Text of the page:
Parents are as bad as kids when it comes to electronics
Sure, tweens and teens spend hours a day as relative screen zombies, eyes fixed and faces aglow in the radiant light of their pocket screens. (You don’t have to be a parent to know that.) But that’s not the end of the story.
Mom and Dad, it seems you have more in common with the kids than you might know.
On average, parents are spending what amounts to more than a full workday each day connected to screen-based media, according to a new survey from Common Sense Media, a nonprofit organization helping parents navigate media and technology. Just like their kids, parents are spending upward of nine hours a day engaging with media.
“That study’s kinda sobering,” said Los Angeles-based pediatrician Dr. Corinn Cross, noting how seamlessly integrated technology has become in our lives.
Common Sense surveyed a sample of about 1,800 parents of tweens (ages 8-12) and teens (13-18) from across the country this summer about how they spent their time using media, whether it was using computers or hand-held digital devices, watching television or reading. They also asked about how parents monitor and what they think about how their kids use media.
The resulting picture further fills out the sketch of tech use among American families that Common Sense began with its earlier survey of how kids engage with media. It’s perhaps the only such look at parental screen time, as the digital landscape and culture of technology evolve so rapidly.
“I feel that personally. We look at those numbers, and we say that’s insane for our kids,” Cross said. “It’s kind of insane for an adult, too.”
The results surprised even Common Sense Chief Executive James P. Steyer. “Honestly, I thought it would be, like, four hours a day,” said Steyer, himself a father of four. “Nine hours a day? What are we doing?”
Not just work, it turns out. It wasn’t even mostly for work. The survey found that only about an hour and a half of the screen use was for work, and 82 percent of the time was devoted to what they called “personal screen media.”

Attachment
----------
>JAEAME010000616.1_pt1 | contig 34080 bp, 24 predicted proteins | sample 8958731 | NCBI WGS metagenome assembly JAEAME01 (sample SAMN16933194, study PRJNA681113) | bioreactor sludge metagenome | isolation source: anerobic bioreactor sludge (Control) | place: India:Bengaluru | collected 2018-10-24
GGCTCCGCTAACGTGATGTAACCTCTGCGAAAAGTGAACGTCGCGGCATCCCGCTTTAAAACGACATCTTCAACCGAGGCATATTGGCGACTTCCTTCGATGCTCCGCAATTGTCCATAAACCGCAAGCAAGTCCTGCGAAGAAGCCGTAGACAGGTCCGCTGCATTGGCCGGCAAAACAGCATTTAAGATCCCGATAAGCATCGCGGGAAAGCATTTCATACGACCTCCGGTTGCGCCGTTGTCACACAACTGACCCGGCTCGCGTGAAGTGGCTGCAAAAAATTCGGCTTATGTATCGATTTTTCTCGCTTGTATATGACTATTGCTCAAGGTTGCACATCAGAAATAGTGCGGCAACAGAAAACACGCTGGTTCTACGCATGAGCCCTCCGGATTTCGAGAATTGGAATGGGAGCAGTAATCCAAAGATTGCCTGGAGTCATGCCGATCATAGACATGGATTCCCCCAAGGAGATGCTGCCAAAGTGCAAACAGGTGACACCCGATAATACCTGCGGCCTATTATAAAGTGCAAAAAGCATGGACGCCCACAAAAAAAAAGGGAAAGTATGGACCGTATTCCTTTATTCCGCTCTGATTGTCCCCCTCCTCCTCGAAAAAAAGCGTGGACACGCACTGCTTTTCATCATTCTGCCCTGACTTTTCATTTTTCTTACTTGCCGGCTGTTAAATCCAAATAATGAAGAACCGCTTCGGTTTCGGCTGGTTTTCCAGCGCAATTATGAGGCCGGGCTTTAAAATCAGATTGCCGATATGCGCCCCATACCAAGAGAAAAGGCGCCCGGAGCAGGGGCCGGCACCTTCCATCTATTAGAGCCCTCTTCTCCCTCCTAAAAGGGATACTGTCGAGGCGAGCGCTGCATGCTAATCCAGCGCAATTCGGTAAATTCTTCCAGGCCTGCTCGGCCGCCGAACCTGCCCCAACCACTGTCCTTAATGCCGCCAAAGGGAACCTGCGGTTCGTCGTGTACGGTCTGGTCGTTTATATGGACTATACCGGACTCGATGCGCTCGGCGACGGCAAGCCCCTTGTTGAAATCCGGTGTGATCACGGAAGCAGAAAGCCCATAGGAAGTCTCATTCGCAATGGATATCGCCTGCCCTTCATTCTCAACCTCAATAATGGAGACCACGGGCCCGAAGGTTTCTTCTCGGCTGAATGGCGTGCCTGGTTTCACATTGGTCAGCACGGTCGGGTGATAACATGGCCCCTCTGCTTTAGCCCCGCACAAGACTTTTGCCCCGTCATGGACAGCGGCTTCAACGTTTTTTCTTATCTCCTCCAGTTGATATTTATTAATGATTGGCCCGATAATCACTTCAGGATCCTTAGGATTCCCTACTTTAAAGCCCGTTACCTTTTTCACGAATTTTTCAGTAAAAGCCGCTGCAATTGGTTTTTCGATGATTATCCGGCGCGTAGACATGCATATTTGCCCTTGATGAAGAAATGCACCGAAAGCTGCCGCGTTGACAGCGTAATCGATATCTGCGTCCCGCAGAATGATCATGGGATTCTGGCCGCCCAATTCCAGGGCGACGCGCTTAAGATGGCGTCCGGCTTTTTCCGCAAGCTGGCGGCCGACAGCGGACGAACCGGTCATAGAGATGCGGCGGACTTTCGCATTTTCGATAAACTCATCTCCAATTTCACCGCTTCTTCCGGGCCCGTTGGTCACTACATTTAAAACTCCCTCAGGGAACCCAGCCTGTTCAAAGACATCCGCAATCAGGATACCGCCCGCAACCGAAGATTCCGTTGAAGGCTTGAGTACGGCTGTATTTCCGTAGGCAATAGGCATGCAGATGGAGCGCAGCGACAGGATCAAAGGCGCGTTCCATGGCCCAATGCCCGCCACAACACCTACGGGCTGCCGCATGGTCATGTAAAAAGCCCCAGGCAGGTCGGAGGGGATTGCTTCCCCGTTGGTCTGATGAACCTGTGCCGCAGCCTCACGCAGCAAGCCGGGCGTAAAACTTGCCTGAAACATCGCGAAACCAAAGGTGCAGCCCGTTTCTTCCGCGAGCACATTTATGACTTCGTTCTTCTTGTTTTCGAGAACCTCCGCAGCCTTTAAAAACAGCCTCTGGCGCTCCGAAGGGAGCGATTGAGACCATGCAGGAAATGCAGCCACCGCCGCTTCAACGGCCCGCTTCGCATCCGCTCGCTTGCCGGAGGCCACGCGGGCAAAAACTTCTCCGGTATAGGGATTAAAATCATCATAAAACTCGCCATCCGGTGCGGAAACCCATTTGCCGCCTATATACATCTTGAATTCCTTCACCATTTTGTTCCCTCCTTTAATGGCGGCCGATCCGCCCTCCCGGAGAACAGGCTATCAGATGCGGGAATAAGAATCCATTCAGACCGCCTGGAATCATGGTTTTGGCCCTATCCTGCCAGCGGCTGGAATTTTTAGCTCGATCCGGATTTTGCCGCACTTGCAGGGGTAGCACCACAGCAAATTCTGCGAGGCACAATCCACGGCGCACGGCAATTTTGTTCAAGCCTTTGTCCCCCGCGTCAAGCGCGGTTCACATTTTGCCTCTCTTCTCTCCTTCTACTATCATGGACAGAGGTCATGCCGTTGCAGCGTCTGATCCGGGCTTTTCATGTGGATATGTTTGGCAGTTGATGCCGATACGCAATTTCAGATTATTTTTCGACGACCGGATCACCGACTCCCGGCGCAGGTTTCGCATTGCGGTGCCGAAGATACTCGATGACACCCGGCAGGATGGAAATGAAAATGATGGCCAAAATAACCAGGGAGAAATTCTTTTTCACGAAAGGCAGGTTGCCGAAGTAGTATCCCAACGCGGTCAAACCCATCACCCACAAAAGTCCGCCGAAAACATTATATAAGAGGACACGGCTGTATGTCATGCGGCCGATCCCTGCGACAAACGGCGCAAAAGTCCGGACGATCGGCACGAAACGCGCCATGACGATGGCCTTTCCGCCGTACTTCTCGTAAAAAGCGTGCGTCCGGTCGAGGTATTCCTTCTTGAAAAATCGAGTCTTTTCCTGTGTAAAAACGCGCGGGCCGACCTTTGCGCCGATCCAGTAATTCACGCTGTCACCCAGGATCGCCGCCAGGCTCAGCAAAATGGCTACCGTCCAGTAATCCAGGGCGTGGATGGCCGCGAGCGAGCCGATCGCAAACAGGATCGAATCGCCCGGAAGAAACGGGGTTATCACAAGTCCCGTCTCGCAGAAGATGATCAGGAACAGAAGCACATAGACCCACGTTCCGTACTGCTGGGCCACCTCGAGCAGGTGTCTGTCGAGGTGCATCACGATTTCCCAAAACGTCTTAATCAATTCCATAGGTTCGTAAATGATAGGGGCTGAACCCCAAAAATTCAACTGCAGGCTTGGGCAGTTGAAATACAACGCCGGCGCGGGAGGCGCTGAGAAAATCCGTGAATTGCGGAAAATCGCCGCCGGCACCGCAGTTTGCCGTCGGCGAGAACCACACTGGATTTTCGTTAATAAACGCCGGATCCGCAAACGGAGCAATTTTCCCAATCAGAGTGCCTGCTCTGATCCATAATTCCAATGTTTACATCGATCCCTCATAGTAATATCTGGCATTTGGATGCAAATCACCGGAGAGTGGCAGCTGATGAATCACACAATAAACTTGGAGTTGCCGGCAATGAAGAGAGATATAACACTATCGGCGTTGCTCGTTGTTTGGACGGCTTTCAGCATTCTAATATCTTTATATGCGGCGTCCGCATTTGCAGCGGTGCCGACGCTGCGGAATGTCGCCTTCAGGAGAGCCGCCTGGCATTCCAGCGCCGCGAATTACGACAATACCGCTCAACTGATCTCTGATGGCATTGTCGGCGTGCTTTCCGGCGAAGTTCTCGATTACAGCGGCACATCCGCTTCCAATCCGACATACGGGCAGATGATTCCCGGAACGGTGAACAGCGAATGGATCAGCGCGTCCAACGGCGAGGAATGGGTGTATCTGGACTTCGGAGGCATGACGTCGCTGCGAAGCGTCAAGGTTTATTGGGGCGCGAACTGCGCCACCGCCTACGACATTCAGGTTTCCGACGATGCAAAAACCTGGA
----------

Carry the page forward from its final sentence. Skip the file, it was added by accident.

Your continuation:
“It shows the ubiquity of technology and media,” Steyer said. “It shows we aren’t always aware of how our own behavior influences our children. It’s a wake-up call.”
Some other interesting highlights from the Common Sense survey:
■Two-thirds (67 percent) of parents put a higher priority on monitoring media use over respecting their children’s privacy.
■A majority of parents report that mobile devices are not allowed during family meals (78 percent) or bedtime (63 percent).
■African-American parents spend about an hour and a half more with personal screen media than Latino parents, who in turn spend about two and a half hours more with personal screen media than white parents. (There was no breakout for responses from Asian-American parents.)
■Income and education also served as dividing lines, with parents of lower income and less education spending more time than those with higher income and more education.
■One notable demographic breakout of parents playing a role in managing their kids’ media diet is that nearly two-thirds of Latino and black parents surveyed reported being “highly aware of the content their children” have access to, compared with about half of white parents.